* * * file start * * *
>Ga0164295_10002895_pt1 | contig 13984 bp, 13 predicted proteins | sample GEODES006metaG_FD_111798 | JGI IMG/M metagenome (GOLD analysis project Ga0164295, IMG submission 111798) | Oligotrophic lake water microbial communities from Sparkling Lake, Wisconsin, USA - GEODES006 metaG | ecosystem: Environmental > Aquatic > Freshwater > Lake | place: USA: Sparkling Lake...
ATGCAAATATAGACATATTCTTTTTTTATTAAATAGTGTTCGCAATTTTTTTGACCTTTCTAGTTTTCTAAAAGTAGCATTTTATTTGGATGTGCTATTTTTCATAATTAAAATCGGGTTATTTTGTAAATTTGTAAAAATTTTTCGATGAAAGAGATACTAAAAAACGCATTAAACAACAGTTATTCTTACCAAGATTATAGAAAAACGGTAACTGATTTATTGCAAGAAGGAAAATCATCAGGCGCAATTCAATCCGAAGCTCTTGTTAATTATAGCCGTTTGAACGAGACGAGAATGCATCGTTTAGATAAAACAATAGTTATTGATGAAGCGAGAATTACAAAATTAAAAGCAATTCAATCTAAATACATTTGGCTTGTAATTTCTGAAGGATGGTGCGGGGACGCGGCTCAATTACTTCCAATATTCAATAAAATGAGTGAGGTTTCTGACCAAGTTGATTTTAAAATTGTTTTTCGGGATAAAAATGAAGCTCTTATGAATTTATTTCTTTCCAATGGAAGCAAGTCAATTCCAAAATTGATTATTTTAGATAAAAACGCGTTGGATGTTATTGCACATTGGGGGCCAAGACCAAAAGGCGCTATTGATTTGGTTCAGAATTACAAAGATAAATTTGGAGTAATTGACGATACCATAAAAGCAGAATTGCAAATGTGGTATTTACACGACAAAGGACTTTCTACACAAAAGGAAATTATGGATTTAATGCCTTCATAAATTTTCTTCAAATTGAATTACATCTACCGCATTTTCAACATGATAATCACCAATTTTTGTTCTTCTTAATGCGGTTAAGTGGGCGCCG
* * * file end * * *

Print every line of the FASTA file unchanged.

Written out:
>Ga0164295_10002895_pt1 | contig 13984 bp, 13 predicted proteins | sample GEODES006metaG_FD_111798 | JGI IMG/M metagenome (GOLD analysis project Ga0164295, IMG submission 111798) | Oligotrophic lake water microbial communities from Sparkling Lake, Wisconsin, USA - GEODES006 metaG | ecosystem: Environmental > Aquatic > Freshwater > Lake | place: USA: Sparkling Lake...
ATGCAAATATAGACATATTCTTTTTTTATTAAATAGTGTTCGCAATTTTTTTGACCTTTCTAGTTTTCTAAAAGTAGCATTTTATTTGGATGTGCTATTTTTCATAATTAAAATCGGGTTATTTTGTAAATTTGTAAAAATTTTTCGATGAAAGAGATACTAAAAAACGCATTAAACAACAGTTATTCTTACCAAGATTATAGAAAAACGGTAACTGATTTATTGCAAGAAGGAAAATCATCAGGCGCAATTCAATCCGAAGCTCTTGTTAATTATAGCCGTTTGAACGAGACGAGAATGCATCGTTTAGATAAAACAATAGTTATTGATGAAGCGAGAATTACAAAATTAAAAGCAATTCAATCTAAATACATTTGGCTTGTAATTTCTGAAGGATGGTGCGGGGACGCGGCTCAATTACTTCCAATATTCAATAAAATGAGTGAGGTTTCTGACCAAGTTGATTTTAAAATTGTTTTTCGGGATAAAAATGAAGCTCTTATGAATTTATTTCTTTCCAATGGAAGCAAGTCAATTCCAAAATTGATTATTTTAGATAAAAACGCGTTGGATGTTATTGCACATTGGGGGCCAAGACCAAAAGGCGCTATTGATTTGGTTCAGAATTACAAAGATAAATTTGGAGTAATTGACGATACCATAAAAGCAGAATTGCAAATGTGGTATTTACACGACAAAGGACTTTCTACACAAAAGGAAATTATGGATTTAATGCCTTCATAAATTTTCTTCAAATTGAATTACATCTACCGCATTTTCAACATGATAATCACCAATTTTTGTTCTTCTTAATGCGGTTAAGTGGGCGCCG